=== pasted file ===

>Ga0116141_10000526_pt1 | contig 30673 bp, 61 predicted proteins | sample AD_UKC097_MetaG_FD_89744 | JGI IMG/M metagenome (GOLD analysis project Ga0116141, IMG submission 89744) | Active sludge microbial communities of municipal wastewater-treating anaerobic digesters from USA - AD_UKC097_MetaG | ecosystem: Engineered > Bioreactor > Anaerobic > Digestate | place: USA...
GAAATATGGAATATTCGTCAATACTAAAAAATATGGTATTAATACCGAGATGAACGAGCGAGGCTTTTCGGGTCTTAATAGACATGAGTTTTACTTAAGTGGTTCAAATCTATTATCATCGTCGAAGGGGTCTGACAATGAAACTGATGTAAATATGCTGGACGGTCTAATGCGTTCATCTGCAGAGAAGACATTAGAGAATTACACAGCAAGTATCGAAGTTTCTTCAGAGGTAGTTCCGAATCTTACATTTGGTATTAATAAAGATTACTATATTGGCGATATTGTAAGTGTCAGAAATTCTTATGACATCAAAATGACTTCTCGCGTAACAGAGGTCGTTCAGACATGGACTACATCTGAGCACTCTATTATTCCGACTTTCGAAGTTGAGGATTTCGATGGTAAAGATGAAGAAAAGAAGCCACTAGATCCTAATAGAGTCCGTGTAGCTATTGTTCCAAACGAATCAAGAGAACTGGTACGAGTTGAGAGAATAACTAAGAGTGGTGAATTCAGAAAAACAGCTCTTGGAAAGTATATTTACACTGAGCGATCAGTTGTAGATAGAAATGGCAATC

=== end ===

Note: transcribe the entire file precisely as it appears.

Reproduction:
>Ga0116141_10000526_pt1 | contig 30673 bp, 61 predicted proteins | sample AD_UKC097_MetaG_FD_89744 | JGI IMG/M metagenome (GOLD analysis project Ga0116141, IMG submission 89744) | Active sludge microbial communities of municipal wastewater-treating anaerobic digesters from USA - AD_UKC097_MetaG | ecosystem: Engineered > Bioreactor > Anaerobic > Digestate | place: USA...
GAAATATGGAATATTCGTCAATACTAAAAAATATGGTATTAATACCGAGATGAACGAGCGAGGCTTTTCGGGTCTTAATAGACATGAGTTTTACTTAAGTGGTTCAAATCTATTATCATCGTCGAAGGGGTCTGACAATGAAACTGATGTAAATATGCTGGACGGTCTAATGCGTTCATCTGCAGAGAAGACATTAGAGAATTACACAGCAAGTATCGAAGTTTCTTCAGAGGTAGTTCCGAATCTTACATTTGGTATTAATAAAGATTACTATATTGGCGATATTGTAAGTGTCAGAAATTCTTATGACATCAAAATGACTTCTCGCGTAACAGAGGTCGTTCAGACATGGACTACATCTGAGCACTCTATTATTCCGACTTTCGAAGTTGAGGATTTCGATGGTAAAGATGAAGAAAAGAAGCCACTAGATCCTAATAGAGTCCGTGTAGCTATTGTTCCAAACGAATCAAGAGAACTGGTACGAGTTGAGAGAATAACTAAGAGTGGTGAATTCAGAAAAACAGCTCTTGGAAAGTATATTTACACTGAGCGATCAGTTGTAGATAGAAATGGCAATC